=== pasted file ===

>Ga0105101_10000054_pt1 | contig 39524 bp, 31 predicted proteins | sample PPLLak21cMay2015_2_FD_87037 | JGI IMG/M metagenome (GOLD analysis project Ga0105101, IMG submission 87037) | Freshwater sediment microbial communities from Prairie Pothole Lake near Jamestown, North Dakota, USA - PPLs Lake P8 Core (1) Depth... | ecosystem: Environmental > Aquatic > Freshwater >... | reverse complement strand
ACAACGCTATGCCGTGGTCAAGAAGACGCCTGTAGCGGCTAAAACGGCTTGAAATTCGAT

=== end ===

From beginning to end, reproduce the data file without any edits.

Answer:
>Ga0105101_10000054_pt1 | contig 39524 bp, 31 predicted proteins | sample PPLLak21cMay2015_2_FD_87037 | JGI IMG/M metagenome (GOLD analysis project Ga0105101, IMG submission 87037) | Freshwater sediment microbial communities from Prairie Pothole Lake near Jamestown, North Dakota, USA - PPLs Lake P8 Core (1) Depth... | ecosystem: Environmental > Aquatic > Freshwater >... | reverse complement strand
ACAACGCTATGCCGTGGTCAAGAAGACGCCTGTAGCGGCTAAAACGGCTTGAAATTCGAT